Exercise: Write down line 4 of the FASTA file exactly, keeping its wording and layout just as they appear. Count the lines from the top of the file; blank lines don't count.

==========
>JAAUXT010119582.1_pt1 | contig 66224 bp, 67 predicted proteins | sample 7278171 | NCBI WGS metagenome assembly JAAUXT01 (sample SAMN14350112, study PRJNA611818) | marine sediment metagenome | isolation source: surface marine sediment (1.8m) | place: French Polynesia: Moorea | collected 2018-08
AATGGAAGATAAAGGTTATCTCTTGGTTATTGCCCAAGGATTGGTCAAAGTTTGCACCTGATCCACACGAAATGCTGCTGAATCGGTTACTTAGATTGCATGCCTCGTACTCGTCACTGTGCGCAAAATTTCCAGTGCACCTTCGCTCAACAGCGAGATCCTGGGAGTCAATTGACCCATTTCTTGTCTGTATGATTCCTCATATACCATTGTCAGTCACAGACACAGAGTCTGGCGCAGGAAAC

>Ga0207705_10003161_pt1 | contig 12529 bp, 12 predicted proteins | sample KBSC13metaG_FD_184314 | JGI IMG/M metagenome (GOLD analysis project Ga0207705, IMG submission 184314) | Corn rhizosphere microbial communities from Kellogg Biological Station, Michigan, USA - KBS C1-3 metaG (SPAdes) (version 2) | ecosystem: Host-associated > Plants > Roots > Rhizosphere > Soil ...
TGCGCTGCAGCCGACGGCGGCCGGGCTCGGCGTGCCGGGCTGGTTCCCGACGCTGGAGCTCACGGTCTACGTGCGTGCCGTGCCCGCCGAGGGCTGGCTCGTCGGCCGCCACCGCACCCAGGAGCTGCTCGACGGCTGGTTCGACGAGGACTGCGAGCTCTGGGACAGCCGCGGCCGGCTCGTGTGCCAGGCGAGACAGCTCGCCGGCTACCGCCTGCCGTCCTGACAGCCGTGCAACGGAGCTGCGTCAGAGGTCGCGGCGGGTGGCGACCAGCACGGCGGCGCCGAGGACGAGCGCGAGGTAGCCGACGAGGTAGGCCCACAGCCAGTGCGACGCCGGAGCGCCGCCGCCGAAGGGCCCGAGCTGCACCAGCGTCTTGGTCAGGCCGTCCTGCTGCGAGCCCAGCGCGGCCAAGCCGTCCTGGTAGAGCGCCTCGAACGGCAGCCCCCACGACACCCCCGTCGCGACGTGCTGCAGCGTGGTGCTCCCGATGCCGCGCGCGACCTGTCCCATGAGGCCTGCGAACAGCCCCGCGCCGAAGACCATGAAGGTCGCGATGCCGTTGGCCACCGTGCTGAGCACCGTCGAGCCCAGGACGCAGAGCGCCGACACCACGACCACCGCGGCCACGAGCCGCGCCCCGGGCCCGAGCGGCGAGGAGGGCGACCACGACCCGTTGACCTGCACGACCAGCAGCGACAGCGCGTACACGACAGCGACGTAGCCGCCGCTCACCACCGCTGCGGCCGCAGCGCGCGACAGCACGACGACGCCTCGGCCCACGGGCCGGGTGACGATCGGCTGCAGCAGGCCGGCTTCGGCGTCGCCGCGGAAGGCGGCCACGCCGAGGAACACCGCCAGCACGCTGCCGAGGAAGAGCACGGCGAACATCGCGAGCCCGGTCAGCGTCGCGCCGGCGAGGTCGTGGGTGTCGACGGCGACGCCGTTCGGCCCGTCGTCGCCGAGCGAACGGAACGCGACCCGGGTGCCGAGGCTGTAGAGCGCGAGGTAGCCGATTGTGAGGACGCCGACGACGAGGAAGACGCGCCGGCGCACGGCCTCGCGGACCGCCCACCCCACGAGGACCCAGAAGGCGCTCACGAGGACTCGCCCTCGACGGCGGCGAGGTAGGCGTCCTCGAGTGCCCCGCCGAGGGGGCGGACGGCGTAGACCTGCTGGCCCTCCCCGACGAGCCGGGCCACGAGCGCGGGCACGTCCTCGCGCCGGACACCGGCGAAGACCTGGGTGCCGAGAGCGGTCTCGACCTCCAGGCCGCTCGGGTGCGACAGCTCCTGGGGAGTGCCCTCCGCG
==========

TGCGCTGCAGCCGACGGCGGCCGGGCTCGGCGTGCCGGGCTGGTTCCCGACGCTGGAGCTCACGGTCTACGTGCGTGCCGTGCCCGCCGAGGGCTGGCTCGTCGGCCGCCACCGCACCCAGGAGCTGCTCGACGGCTGGTTCGACGAGGACTGCGAGCTCTGGGACAGCCGCGGCCGGCTCGTGTGCCAGGCGAGACAGCTCGCCGGCTACCGCCTGCCGTCCTGACAGCCGTGCAACGGAGCTGCGTCAGAGGTCGCGGCGGGTGGCGACCAGCACGGCGGCGCCGAGGACGAGCGCGAGGTAGCCGACGAGGTAGGCCCACAGCCAGTGCGACGCCGGAGCGCCGCCGCCGAAGGGCCCGAGCTGCACCAGCGTCTTGGTCAGGCCGTCCTGCTGCGAGCCCAGCGCGGCCAAGCCGTCCTGGTAGAGCGCCTCGAACGGCAGCCCCCACGACACCCCCGTCGCGACGTGCTGCAGCGTGGTGCTCCCGATGCCGCGCGCGACCTGTCCCATGAGGCCTGCGAACAGCCCCGCGCCGAAGACCATGAAGGTCGCGATGCCGTTGGCCACCGTGCTGAGCACCGTCGAGCCCAGGACGCAGAGCGCCGACACCACGACCACCGCGGCCACGAGCCGCGCCCCGGGCCCGAGCGGCGAGGAGGGCGACCACGACCCGTTGACCTGCACGACCAGCAGCGACAGCGCGTACACGACAGCGACGTAGCCGCCGCTCACCACCGCTGCGGCCGCAGCGCGCGACAGCACGACGACGCCTCGGCCCACGGGCCGGGTGACGATCGGCTGCAGCAGGCCGGCTTCGGCGTCGCCGCGGAAGGCGGCCACGCCGAGGAACACCGCCAGCACGCTGCCGAGGAAGAGCACGGCGAACATCGCGAGCCCGGTCAGCGTCGCGCCGGCGAGGTCGTGGGTGTCGACGGCGACGCCGTTCGGCCCGTCGTCGCCGAGCGAACGGAACGCGACCCGGGTGCCGAGGCTGTAGAGCGCGAGGTAGCCGATTGTGAGGACGCCGACGACGAGGAAGACGCGCCGGCGCACGGCCTCGCGGACCGCCCACCCCACGAGGACCCAGAAGGCGCTCACGAGGACTCGCCCTCGACGGCGGCGAGGTAGGCGTCCTCGAGTGCCCCGCCGAGGGGGCGGACGGCGTAGACCTGCTGGCCCTCCCCGACGAGCCGGGCCACGAGCGCGGGCACGTCCTCGCGCCGGACACCGGCGAAGACCTGGGTGCCGAGAGCGGTCTCGACCTCCAGGCCGCTCGGGTGCGACAGCTCCTGGGGAGTGCCCTCCGCG